Friday, October 31, 2008

Delta Looms Large

On Wednesday, antitrust regulators signed off on the proposed merger between Delta and Northwest Airlines. Although integration will proceed slowly as ticketing systems, employees, and corporate cultures differ, "the new Delta" will ultimately become the world's largest airline.

As part of the consolidation, Delta is also expected to:
  • Remain with SkyTeam;
  • Charge extra for exit row seating as well as some "preferred" window and aisle seats, adopting a practice already in place at Northwest; and
  • Neither scale back any of its airport hubs nor lay off any of its front-line employees--promises made to the Department of Transportation to get approval for the merger.

As I explained some time ago, the acquisition of Northwest will also return Continental Airlines to full autonomy. In an interview with the St. Petersburg Times, Continental CEO Larry Kellner mapped out a few strategies that Continental sees as keeping it successful in the new market. Among them, Continental plans to:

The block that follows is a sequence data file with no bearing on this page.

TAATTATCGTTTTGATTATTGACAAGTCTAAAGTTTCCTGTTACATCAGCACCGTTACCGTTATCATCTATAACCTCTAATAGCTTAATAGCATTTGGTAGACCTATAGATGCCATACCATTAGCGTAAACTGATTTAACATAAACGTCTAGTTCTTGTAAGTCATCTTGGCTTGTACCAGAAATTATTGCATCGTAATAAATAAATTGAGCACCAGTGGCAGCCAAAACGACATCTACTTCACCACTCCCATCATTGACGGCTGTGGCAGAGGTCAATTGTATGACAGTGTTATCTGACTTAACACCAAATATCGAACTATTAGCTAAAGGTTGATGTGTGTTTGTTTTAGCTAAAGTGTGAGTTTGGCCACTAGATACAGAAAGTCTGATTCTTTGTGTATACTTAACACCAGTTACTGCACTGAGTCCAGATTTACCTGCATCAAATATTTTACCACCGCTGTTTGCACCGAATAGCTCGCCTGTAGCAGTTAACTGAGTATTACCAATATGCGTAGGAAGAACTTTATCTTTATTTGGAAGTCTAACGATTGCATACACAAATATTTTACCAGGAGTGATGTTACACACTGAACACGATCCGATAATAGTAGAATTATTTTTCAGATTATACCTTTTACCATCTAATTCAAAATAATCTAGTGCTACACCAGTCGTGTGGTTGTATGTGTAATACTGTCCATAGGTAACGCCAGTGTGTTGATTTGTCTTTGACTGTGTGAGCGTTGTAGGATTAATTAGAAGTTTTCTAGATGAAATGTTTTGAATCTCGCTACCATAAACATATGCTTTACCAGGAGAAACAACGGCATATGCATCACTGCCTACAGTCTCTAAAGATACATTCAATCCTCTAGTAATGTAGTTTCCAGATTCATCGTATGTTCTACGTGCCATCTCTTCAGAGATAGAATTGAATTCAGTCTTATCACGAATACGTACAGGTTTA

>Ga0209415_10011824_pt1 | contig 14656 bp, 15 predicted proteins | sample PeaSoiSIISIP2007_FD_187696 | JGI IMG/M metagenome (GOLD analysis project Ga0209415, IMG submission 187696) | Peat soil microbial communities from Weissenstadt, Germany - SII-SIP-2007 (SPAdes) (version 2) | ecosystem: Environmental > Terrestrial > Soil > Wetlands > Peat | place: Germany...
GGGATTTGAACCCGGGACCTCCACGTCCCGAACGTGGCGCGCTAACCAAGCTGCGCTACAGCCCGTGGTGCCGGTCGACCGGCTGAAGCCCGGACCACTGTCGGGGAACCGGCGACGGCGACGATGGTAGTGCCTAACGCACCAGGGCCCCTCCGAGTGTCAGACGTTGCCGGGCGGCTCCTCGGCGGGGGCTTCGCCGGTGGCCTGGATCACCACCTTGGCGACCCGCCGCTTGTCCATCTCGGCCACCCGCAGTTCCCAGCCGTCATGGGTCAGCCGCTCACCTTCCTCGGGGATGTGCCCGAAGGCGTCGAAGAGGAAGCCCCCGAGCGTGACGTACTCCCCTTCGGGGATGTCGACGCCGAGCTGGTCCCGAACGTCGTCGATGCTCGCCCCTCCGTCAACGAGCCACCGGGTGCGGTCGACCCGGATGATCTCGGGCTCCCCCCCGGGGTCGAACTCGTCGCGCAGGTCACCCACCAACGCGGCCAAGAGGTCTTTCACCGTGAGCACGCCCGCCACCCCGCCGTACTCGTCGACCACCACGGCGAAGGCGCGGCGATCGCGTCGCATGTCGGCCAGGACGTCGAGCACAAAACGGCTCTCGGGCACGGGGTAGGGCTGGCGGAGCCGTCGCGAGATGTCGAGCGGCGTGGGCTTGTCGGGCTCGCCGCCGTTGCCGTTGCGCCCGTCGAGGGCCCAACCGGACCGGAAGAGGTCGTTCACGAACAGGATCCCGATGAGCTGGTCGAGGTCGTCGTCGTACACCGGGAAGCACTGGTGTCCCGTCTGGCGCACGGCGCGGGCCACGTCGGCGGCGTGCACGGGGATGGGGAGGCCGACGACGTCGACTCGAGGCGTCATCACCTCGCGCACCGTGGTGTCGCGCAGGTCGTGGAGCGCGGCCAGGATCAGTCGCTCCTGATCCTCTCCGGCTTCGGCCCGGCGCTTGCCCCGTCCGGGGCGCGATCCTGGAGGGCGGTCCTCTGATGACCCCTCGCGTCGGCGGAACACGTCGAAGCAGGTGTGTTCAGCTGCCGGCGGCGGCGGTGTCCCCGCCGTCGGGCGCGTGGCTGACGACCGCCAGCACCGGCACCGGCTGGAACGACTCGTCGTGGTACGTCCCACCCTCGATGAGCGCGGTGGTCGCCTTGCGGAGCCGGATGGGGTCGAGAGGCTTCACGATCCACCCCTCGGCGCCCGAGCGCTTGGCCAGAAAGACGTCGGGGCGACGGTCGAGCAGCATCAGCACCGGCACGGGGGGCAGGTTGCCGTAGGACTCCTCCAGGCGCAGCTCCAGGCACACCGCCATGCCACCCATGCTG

• Continue serving complimentary meals at mealtime, the only U.S. carrier to do so; and
  • Join United and U.S. Airways as a member of the Star Alliance in early 2009, pending regulator approval.

In the interview, Kellner was also asked why Continental--with its strong customer-first focus--decided to impose a $15 checked baggage fee after resisting the move for so long. Kellner's response? People weren't willing to change airlines over the fee, so Continental wasn't seeing any reward for not charging it.

Passengers, take note: If you aren't willing to show preference to an airline that doesn't charge a fee, airlines won't resist fee increases.

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